Just a few of the news notes regarding Friday’s tragedies as they relate to our corner of the world, if you can stomach it.
§ Urban Comics intern Ariane Theillerwas among those killed during the attack on the Eagles of Death Metal show at the Bataclan theater. Urban Comics is the biggest licensed publisher of DC comics in France and many international comics artists have posted their condolences.
French comics star Joann Sfar, noted as an acclaimed cartoonist and director and a former Charlie Hebdo contributor, posted a series of statements on his instagram account, translated here.
§ The above symbol quickly became the most shared image as a reaction to the events; although initially attributed to Banksy it was the work of French cartoonist Jean Jullien, who was interviewed by Slate:
Did you sketch any other things before you arrived at this concept?
No, this was the first thing—when I put my brush on paper, this was the first thing that came.
I know you drew a Charlie Hebdo illustration in January—do you often respond to news events in your work?
Yes, I do—I do graphics commercially for a living, but when I get affected by things, when something happens in the world, I usually communicate online with my drawings. I was very shaken after the Charlie Hebdo event, so I’ve taken a step back, but not really willingly. And I guess this sort of brought it back on.
Had you noticed the similarity between the peace sign and the Eiffel T
§ Here’s a round-up of international cartoons from the Independent.
§ This profile of French-Syrian cartoonist Riad Sattouf from the New Yorker a few weeks ago is getting renewed attention, and Sattouf’s be book The Arab of the Future: A Childhood in the Middle East, 1978-1984: A Graphic Memoir will doubtless get more attention as well. Sattouf’s book was controversial in France for its negative view of his father, who pursued a Pan-Arabist ideal at the expense of his family’s comfort.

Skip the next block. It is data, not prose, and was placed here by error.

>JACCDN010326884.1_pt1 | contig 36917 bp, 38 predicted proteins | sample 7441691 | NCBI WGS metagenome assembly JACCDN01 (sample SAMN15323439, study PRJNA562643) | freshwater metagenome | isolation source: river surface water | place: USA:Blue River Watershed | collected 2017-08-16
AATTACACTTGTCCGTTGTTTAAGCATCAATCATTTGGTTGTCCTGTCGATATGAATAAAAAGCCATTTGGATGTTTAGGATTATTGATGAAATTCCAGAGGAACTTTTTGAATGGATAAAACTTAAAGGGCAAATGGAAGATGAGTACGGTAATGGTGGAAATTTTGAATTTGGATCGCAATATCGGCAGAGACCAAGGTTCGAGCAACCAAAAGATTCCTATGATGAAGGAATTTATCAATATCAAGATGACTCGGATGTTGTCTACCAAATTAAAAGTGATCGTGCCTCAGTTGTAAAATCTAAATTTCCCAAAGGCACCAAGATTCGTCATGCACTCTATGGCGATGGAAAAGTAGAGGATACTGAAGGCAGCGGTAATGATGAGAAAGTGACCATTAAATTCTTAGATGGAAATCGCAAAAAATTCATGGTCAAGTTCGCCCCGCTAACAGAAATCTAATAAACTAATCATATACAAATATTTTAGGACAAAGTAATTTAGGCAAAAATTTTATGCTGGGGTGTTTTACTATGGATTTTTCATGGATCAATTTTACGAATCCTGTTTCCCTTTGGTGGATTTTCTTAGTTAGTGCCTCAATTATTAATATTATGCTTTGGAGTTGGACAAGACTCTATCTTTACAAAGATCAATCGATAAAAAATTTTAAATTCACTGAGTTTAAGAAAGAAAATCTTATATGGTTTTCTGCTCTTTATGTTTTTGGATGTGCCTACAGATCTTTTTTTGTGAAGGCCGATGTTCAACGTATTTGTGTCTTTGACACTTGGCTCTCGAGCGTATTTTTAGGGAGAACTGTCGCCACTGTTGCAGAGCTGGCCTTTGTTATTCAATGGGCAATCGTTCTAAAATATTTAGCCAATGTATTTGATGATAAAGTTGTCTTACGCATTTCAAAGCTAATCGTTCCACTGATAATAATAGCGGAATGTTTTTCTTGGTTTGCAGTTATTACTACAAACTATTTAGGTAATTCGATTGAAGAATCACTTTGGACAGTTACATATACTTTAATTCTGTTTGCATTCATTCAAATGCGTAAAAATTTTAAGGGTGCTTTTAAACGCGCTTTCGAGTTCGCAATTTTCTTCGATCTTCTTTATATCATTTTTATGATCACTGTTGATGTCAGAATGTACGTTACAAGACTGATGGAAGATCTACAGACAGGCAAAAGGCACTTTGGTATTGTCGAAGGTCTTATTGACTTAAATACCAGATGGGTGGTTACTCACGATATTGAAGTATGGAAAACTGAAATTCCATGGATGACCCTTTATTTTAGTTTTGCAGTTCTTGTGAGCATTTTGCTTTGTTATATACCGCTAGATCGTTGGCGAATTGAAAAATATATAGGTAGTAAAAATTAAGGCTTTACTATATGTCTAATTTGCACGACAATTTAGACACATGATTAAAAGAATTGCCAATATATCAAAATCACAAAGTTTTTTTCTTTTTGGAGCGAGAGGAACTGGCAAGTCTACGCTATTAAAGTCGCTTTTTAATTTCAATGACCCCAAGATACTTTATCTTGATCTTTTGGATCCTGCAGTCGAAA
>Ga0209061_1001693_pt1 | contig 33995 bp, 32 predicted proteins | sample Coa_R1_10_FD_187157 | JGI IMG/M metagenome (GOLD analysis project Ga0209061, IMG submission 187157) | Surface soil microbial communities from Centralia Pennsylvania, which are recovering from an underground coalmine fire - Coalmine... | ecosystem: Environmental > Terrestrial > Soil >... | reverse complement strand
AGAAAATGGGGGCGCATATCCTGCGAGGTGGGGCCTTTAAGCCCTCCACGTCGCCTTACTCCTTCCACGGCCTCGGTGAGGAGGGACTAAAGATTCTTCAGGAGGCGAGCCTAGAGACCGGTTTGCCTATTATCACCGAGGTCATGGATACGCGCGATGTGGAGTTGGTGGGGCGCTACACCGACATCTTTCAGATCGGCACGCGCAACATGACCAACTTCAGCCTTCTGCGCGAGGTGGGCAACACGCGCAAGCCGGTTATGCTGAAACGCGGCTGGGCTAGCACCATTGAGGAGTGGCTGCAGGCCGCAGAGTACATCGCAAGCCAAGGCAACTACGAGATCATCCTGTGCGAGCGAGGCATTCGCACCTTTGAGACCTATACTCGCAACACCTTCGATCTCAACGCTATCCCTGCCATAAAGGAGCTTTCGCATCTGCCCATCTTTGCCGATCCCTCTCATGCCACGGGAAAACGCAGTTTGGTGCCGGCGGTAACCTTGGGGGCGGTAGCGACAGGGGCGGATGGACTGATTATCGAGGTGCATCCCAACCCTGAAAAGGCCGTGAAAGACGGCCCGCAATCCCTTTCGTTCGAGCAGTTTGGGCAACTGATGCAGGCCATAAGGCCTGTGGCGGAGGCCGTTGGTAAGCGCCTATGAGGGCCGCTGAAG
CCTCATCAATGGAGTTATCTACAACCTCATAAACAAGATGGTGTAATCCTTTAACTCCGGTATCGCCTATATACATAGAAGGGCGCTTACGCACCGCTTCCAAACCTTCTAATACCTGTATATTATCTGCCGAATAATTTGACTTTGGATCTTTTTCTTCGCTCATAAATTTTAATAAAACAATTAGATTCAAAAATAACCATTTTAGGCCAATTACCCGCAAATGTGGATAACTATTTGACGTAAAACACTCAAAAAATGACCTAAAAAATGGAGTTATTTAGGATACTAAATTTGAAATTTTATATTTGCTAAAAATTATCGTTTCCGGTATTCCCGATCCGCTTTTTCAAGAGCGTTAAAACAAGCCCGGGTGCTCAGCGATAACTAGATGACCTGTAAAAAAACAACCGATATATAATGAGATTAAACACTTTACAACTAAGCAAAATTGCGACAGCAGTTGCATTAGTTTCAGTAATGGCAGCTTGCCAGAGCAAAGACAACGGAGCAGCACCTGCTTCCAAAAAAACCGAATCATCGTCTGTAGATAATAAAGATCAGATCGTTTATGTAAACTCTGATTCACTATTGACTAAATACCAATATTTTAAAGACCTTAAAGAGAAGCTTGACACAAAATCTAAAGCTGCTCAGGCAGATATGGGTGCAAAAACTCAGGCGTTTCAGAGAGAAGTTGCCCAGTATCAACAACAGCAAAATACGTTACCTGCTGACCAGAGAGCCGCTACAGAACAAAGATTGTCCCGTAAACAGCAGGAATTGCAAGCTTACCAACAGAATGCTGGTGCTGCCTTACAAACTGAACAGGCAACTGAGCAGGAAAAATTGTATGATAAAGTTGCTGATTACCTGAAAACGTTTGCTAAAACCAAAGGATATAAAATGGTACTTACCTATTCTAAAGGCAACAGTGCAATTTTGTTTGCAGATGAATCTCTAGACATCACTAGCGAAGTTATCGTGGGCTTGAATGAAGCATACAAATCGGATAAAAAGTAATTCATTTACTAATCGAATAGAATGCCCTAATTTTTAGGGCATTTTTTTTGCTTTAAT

§ Most Muslims—hundreds of millions of them, in fact—are neither religious extremists or terrorists. It is the goal of ISIS/ISIL to back up their own world view of an apocalyptic world war against Islam by using horrific events to turn world opinion against ordinary Muslims and drive them to extremism. It is a tragically effective strategy as it is impossible to not be repulsed by the inhumane acts ISIS/ISIL and those who committed them, and people are easily swayed to extend that revulsion to others who had nothing to do with. If you deplore these acts of terrorism, do not continue to carry out their work by turning against innocent people.
Heidi MacDonald is the founder and editor in chief of The Beat. In the past, she worked for Disney, DC Comics, Fox and Publishers Weekly. She can be heard regularly on the More To Come Podcast. She likes coffee, cats and noble struggle.